Saturday the team drove to Nakorokula Village to the farm of Josefa Gavidi where we inspected his 10 hives and extracted honey.  Josefa and his wife were delighted to see us.  They’ve had their hives for a little over a year and had not yet extracted any honey.  The hives were nuclear hives, which meant they were purchased with only about 10-15 thousand bees and 5 hives of brood in a single box.  It takes at least 6 months for the hives to build up enough strength to begin to produce honey.  Then, under good circumstances, it takes about 6 months from that time for enough honey to be stored to warrant extraction.

We were only able to take 8 frames of honey from two of the ten hives, but we did extract about 12 kilos of really good tasting, light honey.  This means the location is good for foraging and that as the other hives gain strength, Josefa should be able to look forward to great production of high quality honey.  He’s fortunate to not have a lot of cane sugar growing near his farm and to have several acres of mangrove, coconuts, guavas and mango trees.

Sunday we attended church in the morning.  It was Father’s Day in Fiji, so the service revolved around the role and responsibilities of dads.  Great service.

When we got back to George and Annie’s house, Aisake and George produced a lovo—think luau.  Chicken, fish and several root crops and other food packets are baked on hot rocks buried under banana leaves.  The process of getting the rocks hot takes longer than the time it takes for the food to cook.  The results are spectacularly great food.  We had a feast.

I went with George and Annie back to the church in the afternoon to conduct an hour Bible study.  We had a great time with about 20 adults present.  I taught on the Lord’s Prayer.  I mean my organization is Teach Us to Pray International.  We had a great time.

Tomorrow morning Aisake leaves for Savusavu.  Carl and I need to be at the airport by 6:00 p.m. to check in for our 925 p.m. flight to LAX.

This has been a very effective and profitable trip for the Kingdom of God.  Thanks so much for your prayers and encouragement over this past month.  It has not been an easy trip, but nonetheless, God did great things and you were part of it all.

Blessings!

Friday in Nadi

The beekeeping team, Aisake and Carl, returned by overnight ferry from Vanua Levu early this morning. They had about a 4 hour drive from the landing to where .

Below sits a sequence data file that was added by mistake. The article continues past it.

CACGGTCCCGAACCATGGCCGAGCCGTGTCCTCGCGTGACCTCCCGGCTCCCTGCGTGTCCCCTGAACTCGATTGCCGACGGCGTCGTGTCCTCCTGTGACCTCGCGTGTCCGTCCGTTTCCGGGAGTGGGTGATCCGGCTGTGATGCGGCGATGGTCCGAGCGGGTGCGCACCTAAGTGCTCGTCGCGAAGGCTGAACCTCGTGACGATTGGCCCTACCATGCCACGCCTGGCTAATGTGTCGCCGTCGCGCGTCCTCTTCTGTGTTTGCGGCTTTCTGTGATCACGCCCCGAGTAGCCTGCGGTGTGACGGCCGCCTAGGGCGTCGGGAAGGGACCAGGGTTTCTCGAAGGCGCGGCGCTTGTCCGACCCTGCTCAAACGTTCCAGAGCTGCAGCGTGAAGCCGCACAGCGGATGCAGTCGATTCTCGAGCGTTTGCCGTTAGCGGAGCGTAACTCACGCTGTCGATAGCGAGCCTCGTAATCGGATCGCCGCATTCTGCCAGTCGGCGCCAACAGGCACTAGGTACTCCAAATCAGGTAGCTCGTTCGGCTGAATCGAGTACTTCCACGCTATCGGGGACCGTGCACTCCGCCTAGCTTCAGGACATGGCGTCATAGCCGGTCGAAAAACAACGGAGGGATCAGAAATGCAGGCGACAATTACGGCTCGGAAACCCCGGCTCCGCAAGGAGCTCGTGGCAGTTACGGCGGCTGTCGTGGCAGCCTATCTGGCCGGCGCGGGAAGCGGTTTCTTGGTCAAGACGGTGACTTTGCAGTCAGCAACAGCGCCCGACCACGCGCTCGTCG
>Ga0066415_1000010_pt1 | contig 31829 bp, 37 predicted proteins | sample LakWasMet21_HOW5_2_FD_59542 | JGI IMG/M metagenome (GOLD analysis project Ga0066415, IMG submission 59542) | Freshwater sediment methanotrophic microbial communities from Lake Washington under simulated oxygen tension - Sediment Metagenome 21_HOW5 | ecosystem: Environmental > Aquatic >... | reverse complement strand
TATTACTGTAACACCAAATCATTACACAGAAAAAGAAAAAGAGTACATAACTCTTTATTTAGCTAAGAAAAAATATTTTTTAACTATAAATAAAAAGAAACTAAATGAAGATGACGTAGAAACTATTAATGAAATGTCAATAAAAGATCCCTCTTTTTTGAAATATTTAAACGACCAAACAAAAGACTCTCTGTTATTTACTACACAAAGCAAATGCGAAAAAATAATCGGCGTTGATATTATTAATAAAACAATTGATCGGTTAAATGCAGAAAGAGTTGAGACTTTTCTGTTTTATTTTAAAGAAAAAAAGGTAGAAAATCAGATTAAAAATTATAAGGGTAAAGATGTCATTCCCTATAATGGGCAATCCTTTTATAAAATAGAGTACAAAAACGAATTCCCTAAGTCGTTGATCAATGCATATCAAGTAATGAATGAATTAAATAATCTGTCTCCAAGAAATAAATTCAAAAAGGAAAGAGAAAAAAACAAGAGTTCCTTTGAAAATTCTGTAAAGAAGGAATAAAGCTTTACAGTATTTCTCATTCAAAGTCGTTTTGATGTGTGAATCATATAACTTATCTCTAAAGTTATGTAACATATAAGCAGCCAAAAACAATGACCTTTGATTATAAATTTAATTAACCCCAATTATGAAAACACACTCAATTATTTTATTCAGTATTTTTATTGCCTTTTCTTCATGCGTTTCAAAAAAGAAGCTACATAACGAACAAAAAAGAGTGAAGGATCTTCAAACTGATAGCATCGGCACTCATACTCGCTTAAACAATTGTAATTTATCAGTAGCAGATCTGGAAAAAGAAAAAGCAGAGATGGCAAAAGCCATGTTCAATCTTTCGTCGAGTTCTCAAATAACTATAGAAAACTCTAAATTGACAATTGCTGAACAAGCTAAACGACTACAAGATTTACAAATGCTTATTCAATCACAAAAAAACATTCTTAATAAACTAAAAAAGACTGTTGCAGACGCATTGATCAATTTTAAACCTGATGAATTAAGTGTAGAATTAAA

we are staying in Nadi. They arrived at the house about 10 a.m. Both were tired, so Carl took a 2 hour nap before he and I headed out for lunch and a 10 minute bus ride into Nadi town to do a bit of shopping. Carl had not been able to do any shopping due to our extremely full schedule.

After we got back from shopping around 4:30 p.m. Carl disappeared upstairs again. When I went to call him for our evening meal, he was once again sound asleep. We left him in bed. He will most likely sleep through the night.

Tomorrow we have to pick up a few more things from the Lomawai school as we head to the farm where we will inspect and extract honey from 10 beehives. This is the farm where we are temporarily storing the items we were unable to transport to Vanua Levu.

For all of us, our health is steadily improving. I still have 2 days of antibiotics.

Thanks for your interest and prayers. Keep praying that we finish well. Our return to the States in on Monday, Sept 14.

Blessings!

Nadi on Thursday Evening

Our team has delivered the bees to Vanua Levu. The van was met by Chuck’s truck and the bees were transferred and transported this afternoon the rest of the way to Lambasa to Chuck’s farm. Chuck called to say he set them up and the bees are already sending out scouts. Very good sign.

Chuck and I have been talking about how the bees and the equipment will be used to advance the Kingdom of God on Vanua Levu Island. We have some solid plans that we will flesh out over the next several weeks. This is exciting as the possibilities are quite good. The area where we are staging this is largely populated by Indians, many of whom are Muslim. What an opportunity